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Posted: Jan 02, 2018
Nature's smallest rainbows, created by peacock spiders, may inspire new optical technology
(Nanowerk News) Brightly colored Australian peacock spiders (Maratus spp.) captivate even the most arachnophobic viewers with their flamboyant courtship displays featuring diverse and intricate body colorations, patterns, and movements - all packed into miniature bodies measuring less than 5 mm in size for many species. However, these displays aren't just pretty to look at, they also inspire new ways for humans to produce color in technology.
One species of peacock spider - the rainbow peacock spider (Maratus robinsoni) - is particularly impressive, because it showcases an intense rainbow iridescent signal in males' courtship displays to the females. This is the first known instance in nature of males using an entire rainbow of colors to entice females to mate. But how do males make their rainbows?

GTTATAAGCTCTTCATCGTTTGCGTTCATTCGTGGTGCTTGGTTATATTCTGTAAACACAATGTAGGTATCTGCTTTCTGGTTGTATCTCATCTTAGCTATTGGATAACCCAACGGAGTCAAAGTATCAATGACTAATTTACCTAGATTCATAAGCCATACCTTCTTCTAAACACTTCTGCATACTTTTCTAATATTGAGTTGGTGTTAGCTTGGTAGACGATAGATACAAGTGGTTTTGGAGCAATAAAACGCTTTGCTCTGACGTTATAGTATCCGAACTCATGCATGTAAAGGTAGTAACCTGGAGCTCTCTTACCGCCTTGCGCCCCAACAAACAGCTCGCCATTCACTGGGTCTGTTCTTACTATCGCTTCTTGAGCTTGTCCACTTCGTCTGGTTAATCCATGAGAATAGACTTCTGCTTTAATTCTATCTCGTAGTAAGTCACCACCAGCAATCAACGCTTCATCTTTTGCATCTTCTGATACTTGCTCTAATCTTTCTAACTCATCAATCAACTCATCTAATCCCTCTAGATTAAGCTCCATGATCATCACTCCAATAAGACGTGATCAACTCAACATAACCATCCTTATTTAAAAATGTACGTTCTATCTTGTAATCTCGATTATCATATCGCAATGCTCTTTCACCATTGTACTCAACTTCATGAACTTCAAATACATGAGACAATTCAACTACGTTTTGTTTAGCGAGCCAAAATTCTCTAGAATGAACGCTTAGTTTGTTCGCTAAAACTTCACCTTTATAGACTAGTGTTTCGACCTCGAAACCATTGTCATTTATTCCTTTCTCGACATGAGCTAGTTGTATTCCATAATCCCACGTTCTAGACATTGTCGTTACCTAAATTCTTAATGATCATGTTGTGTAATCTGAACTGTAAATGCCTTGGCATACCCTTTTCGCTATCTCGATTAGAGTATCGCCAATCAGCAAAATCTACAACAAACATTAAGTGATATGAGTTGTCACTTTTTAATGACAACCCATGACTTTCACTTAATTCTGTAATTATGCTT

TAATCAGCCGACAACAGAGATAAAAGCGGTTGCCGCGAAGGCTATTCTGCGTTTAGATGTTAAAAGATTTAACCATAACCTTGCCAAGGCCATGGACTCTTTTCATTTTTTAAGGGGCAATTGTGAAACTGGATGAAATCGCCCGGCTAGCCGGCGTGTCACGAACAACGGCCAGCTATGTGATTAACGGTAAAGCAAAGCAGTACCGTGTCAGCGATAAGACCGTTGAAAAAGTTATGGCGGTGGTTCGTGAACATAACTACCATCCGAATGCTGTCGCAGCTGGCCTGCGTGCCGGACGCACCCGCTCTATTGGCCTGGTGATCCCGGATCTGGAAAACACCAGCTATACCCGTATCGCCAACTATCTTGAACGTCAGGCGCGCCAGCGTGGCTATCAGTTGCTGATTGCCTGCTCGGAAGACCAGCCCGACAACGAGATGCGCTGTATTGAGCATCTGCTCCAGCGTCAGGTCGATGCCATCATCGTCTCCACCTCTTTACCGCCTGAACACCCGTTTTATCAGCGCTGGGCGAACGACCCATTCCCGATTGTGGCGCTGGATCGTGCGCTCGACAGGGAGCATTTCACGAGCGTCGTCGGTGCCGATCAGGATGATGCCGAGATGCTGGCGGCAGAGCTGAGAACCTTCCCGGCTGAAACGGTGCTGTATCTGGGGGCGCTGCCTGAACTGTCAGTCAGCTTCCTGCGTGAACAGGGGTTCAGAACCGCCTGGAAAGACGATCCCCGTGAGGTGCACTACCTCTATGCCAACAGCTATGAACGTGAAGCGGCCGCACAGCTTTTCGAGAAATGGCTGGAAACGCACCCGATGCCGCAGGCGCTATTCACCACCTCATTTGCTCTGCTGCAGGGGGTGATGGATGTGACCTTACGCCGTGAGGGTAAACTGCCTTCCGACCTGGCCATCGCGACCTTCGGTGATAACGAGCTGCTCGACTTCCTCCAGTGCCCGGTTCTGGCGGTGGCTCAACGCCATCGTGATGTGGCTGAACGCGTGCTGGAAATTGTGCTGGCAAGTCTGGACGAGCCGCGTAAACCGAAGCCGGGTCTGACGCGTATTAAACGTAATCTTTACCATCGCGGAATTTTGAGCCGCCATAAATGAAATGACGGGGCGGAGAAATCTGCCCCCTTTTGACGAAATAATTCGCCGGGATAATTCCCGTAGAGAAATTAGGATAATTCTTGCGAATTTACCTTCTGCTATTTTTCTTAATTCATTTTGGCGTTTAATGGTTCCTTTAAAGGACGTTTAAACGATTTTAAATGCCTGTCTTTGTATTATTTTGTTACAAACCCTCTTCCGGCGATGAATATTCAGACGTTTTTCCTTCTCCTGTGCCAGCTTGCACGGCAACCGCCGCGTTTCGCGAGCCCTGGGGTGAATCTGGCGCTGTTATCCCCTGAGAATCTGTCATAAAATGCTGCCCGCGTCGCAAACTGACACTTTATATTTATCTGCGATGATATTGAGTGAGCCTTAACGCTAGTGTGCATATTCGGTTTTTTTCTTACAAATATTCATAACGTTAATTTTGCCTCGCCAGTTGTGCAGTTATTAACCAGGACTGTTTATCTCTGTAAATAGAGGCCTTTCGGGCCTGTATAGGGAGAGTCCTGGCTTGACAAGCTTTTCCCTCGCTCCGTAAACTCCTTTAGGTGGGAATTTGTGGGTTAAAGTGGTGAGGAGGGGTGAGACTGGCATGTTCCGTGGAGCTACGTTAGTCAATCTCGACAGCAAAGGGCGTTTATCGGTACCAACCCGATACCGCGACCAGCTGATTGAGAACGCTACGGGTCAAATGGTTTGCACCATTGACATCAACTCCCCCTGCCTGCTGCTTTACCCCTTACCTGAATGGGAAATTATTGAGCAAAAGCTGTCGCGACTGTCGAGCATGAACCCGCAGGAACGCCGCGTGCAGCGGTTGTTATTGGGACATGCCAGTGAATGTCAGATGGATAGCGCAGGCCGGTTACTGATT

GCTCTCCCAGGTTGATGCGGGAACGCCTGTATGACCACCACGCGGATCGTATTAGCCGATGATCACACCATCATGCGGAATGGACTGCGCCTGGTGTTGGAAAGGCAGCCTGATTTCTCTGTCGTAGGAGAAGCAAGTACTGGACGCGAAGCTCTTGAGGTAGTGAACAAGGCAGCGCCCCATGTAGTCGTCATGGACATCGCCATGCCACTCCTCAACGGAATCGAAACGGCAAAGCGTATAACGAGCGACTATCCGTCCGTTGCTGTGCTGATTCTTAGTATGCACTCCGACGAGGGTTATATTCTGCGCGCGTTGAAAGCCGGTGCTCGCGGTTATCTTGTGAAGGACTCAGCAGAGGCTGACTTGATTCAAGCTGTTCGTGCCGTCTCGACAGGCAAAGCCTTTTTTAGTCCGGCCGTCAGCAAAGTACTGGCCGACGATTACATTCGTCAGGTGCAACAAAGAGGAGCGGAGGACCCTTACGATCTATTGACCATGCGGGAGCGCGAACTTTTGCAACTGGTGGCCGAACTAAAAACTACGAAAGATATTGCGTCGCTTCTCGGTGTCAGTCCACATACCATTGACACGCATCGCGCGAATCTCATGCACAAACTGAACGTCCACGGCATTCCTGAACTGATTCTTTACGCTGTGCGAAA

A miniature peacock spider with rainbow-iridescence. a) An adult male Maratus robinsoni. b) A M. robinsoni resting on a human fingernail: the spider is only ∼2.5mm in size. The iridescent abdomen of the spider is indicated by the black arrow. c) A zoom-in view (scale bar: 200µm) of the same spider abdomen as shown in the dashed square of a, but with different viewing angle. Note the colours of the iridescent patches almost change to their complementary colours between the two different views, from blue to red (red arrows), and from purple to yellow green (blue arrows). (Image: Dr. Jürgen C. Otto)
Figuring out the answer was inherently interdisciplinary so Dr. Bor-Kai Hsiung - now a postdoctoral scholar at Scripps Institution of Oceanography at the University of California San Diego - assembled a team that included biologists, physicists and engineers while he was a Ph.D. student at The University of Akron's (UA) Integrated Bioscience Ph.D. program under the mentorship of Dr. Todd Blackledge and Dr. Matthew Shawkey (now at University of Ghent), and supported by UA's Biomimicry Research and Innovation Center. The team included researchers from the United States - UA, Scripps Institution of Oceanography, California Institute of Technology (Caltech), and University of Nebraska-Lincoln (UNL) - Belgium (University of Gent), Netherlands (University of Groningen), and Australia to discover how rainbow peacock spiders produce this unique iridescent signal (Nature Communications, "Rainbow peacock spiders inspire miniature super-iridescent optics").